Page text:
By David Axe
June 5, 2020
On May 12, an errant Iranian navy anti-ship missile struck a navy support ship during a test, killing 19 sailors. The Iranian government eventually admitted to the incident but never explained exactly what went wrong or what technology was involved.
Now one former Iranian missile worker claims to know.
The missile that struck the support ship Konarak was a new version of the C-802A anti-ship missile, according to Babak Taghvaee.
Taghvaee is a former Iranian air force researcher who also worked as a contractor for a military-owned defense company that modified air force Mirage and F-4 fighters to carry the C-802.
Taghvaee said he spoke to ex-colleagues who have knowledge of the May 12 accident. He said they told him that Shahid Fassihi Industries is working on a variant of the 120-mile-range C-802A that replaces the missile’s current DM-3B radar seeker with an infrared seeker.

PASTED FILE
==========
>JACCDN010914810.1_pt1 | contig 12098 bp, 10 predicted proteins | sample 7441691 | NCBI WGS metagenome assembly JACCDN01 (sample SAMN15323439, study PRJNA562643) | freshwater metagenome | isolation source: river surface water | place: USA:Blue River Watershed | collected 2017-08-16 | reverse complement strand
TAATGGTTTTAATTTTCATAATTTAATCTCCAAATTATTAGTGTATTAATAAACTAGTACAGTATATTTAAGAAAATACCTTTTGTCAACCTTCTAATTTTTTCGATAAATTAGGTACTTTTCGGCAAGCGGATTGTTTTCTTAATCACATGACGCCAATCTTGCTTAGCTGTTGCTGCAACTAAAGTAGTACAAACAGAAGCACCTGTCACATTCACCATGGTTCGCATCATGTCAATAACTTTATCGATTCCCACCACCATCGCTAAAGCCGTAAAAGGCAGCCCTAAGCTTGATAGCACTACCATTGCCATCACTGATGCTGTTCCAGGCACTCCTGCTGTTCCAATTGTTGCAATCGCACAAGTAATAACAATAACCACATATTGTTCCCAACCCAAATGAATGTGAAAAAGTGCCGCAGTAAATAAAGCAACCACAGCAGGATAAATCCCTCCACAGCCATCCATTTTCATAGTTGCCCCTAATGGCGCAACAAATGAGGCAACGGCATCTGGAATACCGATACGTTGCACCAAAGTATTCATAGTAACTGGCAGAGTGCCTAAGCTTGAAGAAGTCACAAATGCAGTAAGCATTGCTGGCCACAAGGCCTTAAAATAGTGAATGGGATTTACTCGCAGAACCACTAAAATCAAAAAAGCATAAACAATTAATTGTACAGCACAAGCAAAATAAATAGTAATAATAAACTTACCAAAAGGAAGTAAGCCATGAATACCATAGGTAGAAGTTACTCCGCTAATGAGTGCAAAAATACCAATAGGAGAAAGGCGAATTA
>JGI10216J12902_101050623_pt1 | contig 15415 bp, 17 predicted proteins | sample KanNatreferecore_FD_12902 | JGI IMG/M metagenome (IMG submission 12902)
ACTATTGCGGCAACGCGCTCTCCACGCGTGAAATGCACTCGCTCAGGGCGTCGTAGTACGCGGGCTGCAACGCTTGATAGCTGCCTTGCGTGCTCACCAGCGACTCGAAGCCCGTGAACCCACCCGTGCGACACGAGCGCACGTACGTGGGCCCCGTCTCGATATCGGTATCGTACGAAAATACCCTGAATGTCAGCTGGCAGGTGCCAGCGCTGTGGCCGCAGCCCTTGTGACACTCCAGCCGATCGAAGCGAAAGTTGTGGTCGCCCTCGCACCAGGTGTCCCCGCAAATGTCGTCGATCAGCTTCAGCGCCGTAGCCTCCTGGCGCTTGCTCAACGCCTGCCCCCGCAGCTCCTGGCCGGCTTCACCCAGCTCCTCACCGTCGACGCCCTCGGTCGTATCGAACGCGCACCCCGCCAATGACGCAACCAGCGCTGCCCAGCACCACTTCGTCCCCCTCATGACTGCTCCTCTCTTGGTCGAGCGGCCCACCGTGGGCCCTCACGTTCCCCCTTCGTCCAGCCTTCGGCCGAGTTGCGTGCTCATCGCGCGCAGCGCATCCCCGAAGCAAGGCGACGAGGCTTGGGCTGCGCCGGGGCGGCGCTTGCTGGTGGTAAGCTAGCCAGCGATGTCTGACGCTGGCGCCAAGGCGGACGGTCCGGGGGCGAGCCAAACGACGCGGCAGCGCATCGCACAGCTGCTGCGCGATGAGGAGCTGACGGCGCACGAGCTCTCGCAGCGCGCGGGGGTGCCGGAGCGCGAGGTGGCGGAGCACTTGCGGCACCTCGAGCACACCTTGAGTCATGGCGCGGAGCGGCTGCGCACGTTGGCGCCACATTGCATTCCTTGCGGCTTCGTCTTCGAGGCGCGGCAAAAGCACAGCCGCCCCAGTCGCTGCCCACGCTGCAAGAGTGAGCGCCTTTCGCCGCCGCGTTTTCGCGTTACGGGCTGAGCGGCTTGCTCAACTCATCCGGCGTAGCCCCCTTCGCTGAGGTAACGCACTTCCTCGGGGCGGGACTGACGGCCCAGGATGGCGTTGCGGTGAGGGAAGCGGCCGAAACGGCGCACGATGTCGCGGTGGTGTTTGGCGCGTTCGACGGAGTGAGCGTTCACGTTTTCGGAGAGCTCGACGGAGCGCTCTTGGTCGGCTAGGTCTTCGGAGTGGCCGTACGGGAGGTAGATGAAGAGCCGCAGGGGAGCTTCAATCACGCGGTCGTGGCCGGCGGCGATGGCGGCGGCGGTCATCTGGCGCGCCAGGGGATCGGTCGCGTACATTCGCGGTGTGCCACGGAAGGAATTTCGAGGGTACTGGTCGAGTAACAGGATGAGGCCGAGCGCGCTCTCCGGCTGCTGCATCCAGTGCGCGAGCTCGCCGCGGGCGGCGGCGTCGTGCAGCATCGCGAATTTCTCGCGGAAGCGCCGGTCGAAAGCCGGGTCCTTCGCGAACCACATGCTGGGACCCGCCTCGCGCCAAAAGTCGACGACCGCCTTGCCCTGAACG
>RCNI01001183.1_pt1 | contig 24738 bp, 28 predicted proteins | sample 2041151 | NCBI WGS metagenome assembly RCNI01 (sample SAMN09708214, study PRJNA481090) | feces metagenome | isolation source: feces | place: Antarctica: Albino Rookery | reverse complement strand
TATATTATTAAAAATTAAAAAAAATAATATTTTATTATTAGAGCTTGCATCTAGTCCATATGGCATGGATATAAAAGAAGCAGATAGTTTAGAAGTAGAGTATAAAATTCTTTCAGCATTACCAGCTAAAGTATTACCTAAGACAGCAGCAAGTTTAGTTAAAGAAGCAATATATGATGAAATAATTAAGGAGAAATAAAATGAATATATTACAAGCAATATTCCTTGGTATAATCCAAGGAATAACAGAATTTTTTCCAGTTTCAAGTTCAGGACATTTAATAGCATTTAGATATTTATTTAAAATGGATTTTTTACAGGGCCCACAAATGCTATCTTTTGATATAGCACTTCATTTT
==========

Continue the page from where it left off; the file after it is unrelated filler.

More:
The DM-3B is vulnerable to U.S. Navy jammers, Taghvaee said the missile workers told him. Hence the new seeker.
But the infrared seeker is a closely-held secret, according to Taghvaee. When the navy prepared to test-launch the upgraded missile from the corvette Jamaran, it didn’t give the usual advance notice to shipping and aircraft in the Persian Gulf test zone.
It’s unclear whether the secrecy is to blame for the accident. The test missile apparently mistook Konarak for a nearby target barge.
If Taghvaee’s sources are reliable, it could mean Iran has a new kind of anti-ship missile. One that could be harder for the Americans to jam.
But it’s also possible—and this is putting it lightly—that the missile doesn’t work quite yet.